Mini Motorways (Switch) – Review
Follow Genre: Puzzle game, sim game
Developer: Dinosaur Polo Club
Publisher: Dinosaur Polo Club
Platform: PC, Switch, Apple Arcade (iOS)
Tested on: PC

Mini Motorways (Switch) – Review

Site Score
Good: Simple but very addictive gameplay mechanics
Bad: Soundscape is very bland
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Imagine a game where you’re tasked with managing traffic jams. Probably doesn’t sound like a good time, right? You can probably imagine our expectations for Dinosaur Polo Club’s game Mini Motorways weren’t exactly very high when we read the game’s premise. Our opinion changed rather quickly once we actually got to grips with the busy streets and bustling traffic that Mini Motorways had to offer. Read on to find out why Mini Motorways should find a shortcut to your games library.


Who needs a story when there’s traffic to direct? Mini Motorways doesn’t waste time setting up any sort of narrative. Upon starting a new game, the basics of gameplay are explained and the game expects you to figure things out for yourself from there. This is a game that is simply about directing traffic in the most efficient way possible and improving your own high score by doing so.


We weren’t impressed with Mini Motorways’ visuals at first glance, but the minimalist art design quickly grew on us. The game mimics the design of modern real-life traffic maps, using a minimalist art style with bright colors. Not only does this look sleek and elegant, but it also fits the game’s mechanics to a tee. An added bonus is that because the game makes use of deliberately simple visuals, it isn’t too taxing on the Switch either and performance is buttery smooth. Our praise of Mini Motorways’ graphics doesn’t end here either, as it turned out that there were options present that allow customization of the visuals as well. There is a color blind mode, which is a godsent for players that are visually impaired as a lot of the game’s mechanics is based around colors. There’s also a night mode -comparable to dark mode on your phone- which turns the background black. A cute touch here was that when the game switched to dark mode, it made the cars turn on their headlights.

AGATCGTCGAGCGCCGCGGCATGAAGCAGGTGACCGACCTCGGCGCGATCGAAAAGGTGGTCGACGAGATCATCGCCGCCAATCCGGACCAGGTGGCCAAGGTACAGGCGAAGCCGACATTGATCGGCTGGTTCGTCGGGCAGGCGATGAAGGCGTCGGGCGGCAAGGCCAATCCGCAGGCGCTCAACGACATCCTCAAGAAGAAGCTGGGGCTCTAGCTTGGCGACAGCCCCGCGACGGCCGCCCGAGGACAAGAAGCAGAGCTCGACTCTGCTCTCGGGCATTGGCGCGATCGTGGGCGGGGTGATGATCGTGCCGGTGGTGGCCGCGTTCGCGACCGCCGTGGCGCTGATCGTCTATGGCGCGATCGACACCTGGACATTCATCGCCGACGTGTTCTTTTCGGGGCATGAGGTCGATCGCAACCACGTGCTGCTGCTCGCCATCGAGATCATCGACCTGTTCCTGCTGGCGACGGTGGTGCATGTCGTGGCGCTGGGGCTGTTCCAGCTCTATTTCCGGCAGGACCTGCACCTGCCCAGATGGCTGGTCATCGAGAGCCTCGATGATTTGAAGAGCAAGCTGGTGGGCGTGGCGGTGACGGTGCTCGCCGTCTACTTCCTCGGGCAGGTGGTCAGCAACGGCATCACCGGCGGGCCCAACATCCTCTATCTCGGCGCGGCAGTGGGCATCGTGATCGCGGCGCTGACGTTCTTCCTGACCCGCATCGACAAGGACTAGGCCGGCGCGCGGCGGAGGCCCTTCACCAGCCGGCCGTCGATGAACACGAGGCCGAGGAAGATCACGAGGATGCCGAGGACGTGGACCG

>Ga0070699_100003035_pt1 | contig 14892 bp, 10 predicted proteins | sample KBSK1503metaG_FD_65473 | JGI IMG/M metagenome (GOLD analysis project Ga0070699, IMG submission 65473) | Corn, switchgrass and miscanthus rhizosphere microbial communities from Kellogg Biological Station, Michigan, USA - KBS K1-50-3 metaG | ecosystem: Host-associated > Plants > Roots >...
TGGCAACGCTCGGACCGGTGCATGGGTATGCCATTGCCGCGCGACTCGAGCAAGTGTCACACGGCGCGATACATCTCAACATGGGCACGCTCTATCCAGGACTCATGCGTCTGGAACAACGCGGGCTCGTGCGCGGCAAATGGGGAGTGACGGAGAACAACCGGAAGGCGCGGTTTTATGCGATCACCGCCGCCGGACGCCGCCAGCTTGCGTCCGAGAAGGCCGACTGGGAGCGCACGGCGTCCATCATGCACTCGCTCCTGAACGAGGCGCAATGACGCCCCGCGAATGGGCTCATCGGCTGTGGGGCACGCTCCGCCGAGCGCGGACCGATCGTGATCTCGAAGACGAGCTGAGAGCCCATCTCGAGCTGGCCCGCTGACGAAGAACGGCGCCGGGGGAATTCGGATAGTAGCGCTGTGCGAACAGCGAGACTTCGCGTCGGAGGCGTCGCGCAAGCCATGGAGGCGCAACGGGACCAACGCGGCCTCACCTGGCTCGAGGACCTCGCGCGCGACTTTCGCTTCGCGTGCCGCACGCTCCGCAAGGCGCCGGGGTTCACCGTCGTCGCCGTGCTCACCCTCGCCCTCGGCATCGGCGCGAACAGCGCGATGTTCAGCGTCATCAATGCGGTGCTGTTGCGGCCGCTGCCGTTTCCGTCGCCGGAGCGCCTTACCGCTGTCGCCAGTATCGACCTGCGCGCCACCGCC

Given that Mini Motorways was originally designed as an Apple Arcade title, it shouldn’t come as a surprise that not a whole lot of thought was put into Mini Motorways’ soundscape. The background music fits the atmosphere but it only provides the bare minimum. Likewise, sound effects are bland and underwhelming, and eventually drown out the music. The overall lack of thought that was put into Mini Motorways‘ audio is not necessarily a bad thing because it means you’re not missing out on anything important if you’re just turning off the sound entirely and listening to your own music of choice while you’re playing the game. That said, sound design is probably the one area of Mini Motorways where we’d say there is room for significant improvement.